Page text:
Saturday, 24 January 2009

Burns Night

Re Burns Night being tomorrow, yesterday's Times had a nice compilation feature by Alexandra Blair To see ourselves as others see us ("Looking forward to Burns Night on Sunday, to mark the 250th anniversary of the poet's birth British writers celebrate his work"). It includes interesting poetic ripostes: Liz Lochhead's From a mouse, Ian McMillan's The Bard of the Button Tin, Pam Ayres' On Comparing My Husband with Robbie Burns, and W.N.Herbert's Rabbie, Rabbie, Burning Bright. There's a deal of preciousness surrounding Burns, exemplified by this ghastly RP reading of My Heart's in the Highlands by the Prince of Wales; it's often forgotten that Burns, as Michael Rosen reminds us in the Times piece, was also a filthy little blighter who wrote vigorous but rather naff erotic poetry, mainly by putting rude words to existing folk songs. It'd be amusing to hear Prince Charles reading from Burns Merry Muses of Caledonia, whose existence is currently notably absent from the archive of works at the BBC Robert Burns site.

Burns' poetry puts in an appearance in Ronald Wright's excellent A Scientific Romance - see After London - whose hero, David Lambert, finds himself in a future where the only surviving people in 2500AD Britain, feudal and devoutly religious black Scots in a settlement called Nessie, have a mystery play that conflates Christ's Passion with Scottish tradition. Their religious iconography also includes a blond white Jesus; and the time traveller Lambert, as the only white person, finds himself conscripted into the ritual to play Jesus, when he finds an unusual object in the Last Supper.

On stage was a table spread with bread, jugs of palm toddy (a new one on me; antique Scotch wasn't the only tipple), and a central plate containing a dark trussed object like a Christmas pudding in bondage. The crowd swarmed at the edge of the platform: wild, eager, fanatical faces, a dark flood from the streets.

In my nervousness, suppressed but not banished by draughts of usquebaugh, my lines deserted me. My eyes flew around in panic, alighted on the crowning ornament of the board. Not a Christmas pud. Nor, exactly, a paschal lamb. It was a haggis - the first - the first I'd seen in Nessie - and Burns came to my rescue. I got to my feet, beamed on the crowd with what I hoped was an expression of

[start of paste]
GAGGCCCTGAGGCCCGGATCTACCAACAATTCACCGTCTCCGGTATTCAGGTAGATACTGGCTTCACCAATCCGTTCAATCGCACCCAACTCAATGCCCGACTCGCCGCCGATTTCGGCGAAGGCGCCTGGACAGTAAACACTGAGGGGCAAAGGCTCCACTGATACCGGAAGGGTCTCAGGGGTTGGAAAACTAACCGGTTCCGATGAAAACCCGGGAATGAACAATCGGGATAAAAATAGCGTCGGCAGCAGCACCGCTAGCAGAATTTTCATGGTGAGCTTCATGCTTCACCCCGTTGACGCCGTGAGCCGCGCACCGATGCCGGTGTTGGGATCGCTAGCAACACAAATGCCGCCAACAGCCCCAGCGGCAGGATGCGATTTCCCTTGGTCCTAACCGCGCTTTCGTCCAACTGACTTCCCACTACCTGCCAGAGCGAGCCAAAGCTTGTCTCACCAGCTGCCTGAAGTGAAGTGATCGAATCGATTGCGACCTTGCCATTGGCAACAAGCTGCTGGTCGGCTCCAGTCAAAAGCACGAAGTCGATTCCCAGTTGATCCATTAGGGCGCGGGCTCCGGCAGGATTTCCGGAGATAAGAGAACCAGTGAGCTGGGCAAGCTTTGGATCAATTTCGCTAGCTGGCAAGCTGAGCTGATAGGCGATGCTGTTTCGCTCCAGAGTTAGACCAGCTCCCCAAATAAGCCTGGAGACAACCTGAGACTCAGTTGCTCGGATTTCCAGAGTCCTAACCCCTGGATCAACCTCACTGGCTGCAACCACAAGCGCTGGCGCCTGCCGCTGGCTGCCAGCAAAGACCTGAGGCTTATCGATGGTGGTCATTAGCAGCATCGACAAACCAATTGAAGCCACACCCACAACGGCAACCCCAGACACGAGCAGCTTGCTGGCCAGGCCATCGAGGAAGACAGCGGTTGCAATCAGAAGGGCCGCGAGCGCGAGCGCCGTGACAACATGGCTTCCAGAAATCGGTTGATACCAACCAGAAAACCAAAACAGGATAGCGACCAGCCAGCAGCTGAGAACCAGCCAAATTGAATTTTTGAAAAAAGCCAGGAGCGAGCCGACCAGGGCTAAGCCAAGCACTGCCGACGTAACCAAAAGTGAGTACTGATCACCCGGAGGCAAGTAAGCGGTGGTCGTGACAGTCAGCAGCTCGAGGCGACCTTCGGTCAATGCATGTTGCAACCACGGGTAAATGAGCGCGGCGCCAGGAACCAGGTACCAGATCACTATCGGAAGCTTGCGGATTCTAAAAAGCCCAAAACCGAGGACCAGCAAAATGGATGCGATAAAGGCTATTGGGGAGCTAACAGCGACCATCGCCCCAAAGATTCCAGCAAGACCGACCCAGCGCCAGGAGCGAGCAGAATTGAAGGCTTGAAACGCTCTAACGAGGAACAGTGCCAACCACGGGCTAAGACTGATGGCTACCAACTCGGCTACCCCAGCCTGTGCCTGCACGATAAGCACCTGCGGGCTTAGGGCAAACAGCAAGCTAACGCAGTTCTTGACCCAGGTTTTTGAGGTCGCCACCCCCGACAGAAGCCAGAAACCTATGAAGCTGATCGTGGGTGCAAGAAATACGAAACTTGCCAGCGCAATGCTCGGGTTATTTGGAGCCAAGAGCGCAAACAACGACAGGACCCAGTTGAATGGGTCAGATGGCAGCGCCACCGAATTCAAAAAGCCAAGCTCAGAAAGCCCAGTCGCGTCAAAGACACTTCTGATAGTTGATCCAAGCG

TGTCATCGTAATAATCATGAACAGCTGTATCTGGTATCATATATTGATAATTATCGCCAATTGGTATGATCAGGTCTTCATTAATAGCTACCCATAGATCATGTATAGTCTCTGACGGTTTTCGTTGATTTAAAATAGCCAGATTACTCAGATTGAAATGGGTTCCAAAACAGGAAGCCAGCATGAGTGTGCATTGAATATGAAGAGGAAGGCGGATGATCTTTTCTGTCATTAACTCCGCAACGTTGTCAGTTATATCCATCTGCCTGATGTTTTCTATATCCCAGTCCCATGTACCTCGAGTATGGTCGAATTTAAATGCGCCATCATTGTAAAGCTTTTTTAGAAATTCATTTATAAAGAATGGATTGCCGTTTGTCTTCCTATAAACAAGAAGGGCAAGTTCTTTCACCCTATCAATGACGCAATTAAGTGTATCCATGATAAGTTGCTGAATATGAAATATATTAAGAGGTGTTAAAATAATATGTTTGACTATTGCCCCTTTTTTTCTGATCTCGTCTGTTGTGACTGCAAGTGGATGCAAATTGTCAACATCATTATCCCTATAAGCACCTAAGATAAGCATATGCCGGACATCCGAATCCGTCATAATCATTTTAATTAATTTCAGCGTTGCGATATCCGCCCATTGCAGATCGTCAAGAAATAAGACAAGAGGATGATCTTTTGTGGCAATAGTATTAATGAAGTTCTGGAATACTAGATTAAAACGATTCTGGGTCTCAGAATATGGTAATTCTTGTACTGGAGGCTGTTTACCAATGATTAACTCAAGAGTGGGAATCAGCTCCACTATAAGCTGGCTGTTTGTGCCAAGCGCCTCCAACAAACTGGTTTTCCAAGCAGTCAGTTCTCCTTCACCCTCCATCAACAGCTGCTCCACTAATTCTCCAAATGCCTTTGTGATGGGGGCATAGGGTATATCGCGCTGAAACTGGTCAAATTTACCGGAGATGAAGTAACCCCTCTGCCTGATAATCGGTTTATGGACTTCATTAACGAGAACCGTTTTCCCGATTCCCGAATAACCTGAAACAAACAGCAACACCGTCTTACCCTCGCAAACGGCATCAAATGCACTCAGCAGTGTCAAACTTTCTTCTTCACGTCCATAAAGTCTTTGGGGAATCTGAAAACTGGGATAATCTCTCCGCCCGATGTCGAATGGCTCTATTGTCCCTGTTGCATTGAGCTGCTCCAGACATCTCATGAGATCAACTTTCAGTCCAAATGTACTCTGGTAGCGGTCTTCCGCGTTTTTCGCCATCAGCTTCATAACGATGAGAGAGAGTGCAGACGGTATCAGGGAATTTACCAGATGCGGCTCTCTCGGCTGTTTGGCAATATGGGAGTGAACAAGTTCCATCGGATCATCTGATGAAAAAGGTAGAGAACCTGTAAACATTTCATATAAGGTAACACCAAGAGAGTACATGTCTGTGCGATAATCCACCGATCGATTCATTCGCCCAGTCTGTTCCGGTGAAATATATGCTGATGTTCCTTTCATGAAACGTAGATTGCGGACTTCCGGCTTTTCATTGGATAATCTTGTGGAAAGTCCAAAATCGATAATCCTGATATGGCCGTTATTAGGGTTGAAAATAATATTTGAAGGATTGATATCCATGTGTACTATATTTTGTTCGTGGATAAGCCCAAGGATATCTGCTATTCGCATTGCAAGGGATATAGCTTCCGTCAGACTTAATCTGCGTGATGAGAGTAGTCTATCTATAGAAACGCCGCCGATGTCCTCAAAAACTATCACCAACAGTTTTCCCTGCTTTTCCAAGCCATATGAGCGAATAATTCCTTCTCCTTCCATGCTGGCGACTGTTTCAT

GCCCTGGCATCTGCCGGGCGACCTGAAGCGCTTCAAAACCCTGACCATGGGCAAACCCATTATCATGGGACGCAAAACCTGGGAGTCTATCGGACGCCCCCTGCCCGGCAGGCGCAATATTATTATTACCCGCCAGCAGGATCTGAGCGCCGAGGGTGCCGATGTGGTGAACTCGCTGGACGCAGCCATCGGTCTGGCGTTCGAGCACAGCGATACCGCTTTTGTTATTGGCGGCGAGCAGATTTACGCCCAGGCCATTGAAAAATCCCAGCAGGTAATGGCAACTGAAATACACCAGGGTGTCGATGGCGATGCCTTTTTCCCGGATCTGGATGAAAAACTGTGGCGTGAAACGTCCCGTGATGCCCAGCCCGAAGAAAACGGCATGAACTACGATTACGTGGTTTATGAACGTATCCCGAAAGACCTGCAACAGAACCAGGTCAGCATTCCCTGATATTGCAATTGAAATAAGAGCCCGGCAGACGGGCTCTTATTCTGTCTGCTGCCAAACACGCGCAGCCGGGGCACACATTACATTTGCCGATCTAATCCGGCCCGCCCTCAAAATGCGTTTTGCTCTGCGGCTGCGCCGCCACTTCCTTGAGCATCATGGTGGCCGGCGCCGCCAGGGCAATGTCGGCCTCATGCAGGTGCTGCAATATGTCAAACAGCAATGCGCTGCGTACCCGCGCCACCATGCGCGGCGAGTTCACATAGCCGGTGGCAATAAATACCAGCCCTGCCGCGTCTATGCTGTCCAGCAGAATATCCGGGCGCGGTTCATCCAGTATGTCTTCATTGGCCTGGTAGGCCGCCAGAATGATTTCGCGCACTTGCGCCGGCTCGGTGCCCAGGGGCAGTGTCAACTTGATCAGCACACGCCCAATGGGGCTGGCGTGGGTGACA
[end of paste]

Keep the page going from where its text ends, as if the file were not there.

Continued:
Christly gem├╝tlichkeit, summoned the best stage Scots I could, and stretched out my hand to the blob of dubious meat:

Fair fa' your honest sonsie face,
Great Chieftain o' the pudding-race!
Aboon them a' ye tak' your place,
Painch, tripe, or thairm:
Weel are ye worthy o' a grace
As lang's my arm.

Related at least by scenario - a post-apocalyptic Scotland - I keep meaning to read Matthew Fitt's But n Ben A-Go-Go 1, a cyberpunk novel written in Scots (i.e. Lallans). This article - Literary Language and Scottish Identity, introducing the The Association for Scottish Literary Studies 2000 conference of the same name, has a brief excerpt in which the hero, Paolo, visits his comatose partner (who is infected with an HIV-like virus called Senga 2) in a high-security hospital:

Paolo’s ile-stoor resistant bitts squealed on the ceramic flair as he stepped back an glowered west alang Gallery 1083. It wis a summer Sunday forenoon the clatty end o January an the mile lang visitors’ corridor wis toom. A singil lawyer an her lycra-leggit secretary intromittit the silence, shooglin past on a courtesy electric caur. An indie-pouered germsooker jinked inconspicuously in and oot o Paolo’s personal space, dichtin up microscopic clart as it drapped aff his body.

A quarter mile doon, the wersh blinterin sun forced itsel in throu the UV filter gless at the corridor heid, illuminatin the faces an keek panels o the first fifty Omegas. An as he skellied intae the white bleeze, a troop o droid surveillance puggies advanced in heelstergowdie formation alang the corridor roof, skited by owre his heid an wi a clatter o mettalic cleuks, skittered awa eastwards doon the shadowy vennel. The toomness o the visitors’ corridor offered Paolo nae bield fae the buildin’s oorie atmosphere; Gallery 1083 wis an eerie airt wi or wioot passengers.

See the British Council / Scotland bio for Matthew Fitt; he's a strong proponent of the Scots language. His poem Scottish National Diction celebrates in dictionary format its diverse origins (English translations of some verses here). Fitt is one member of the partnership Itchy Coo ("Braw Books for Bairns o Aw Ages") which specialises in publishing Scots language books for children and young people. It includes Rabbie's Rhymes - Robert Burns for Wee Folk.

Children will love lifting the flaps to find out
—where the wee sleekit cowrin tim’rous moose is hiding
—what the haggis is wearing on his heid
—what happens to Charlie’s kilt when the wind blows

Hmmm. Presumably it's all in working order.

1. A "but 'n' ben" is a small two-room cottage, typically in the context of a holiday residence for urban Scots. Followers of Dudley Watkins' The Broons will recall their regular visits to one.
2. "Senga" is a Scottish female personal name - "Agnes" spelt backwards - of fairly low prestige, having become the term for a female "ned" (the Scottish equivalent of "chav"): see Urban Dictionary.


- Ray

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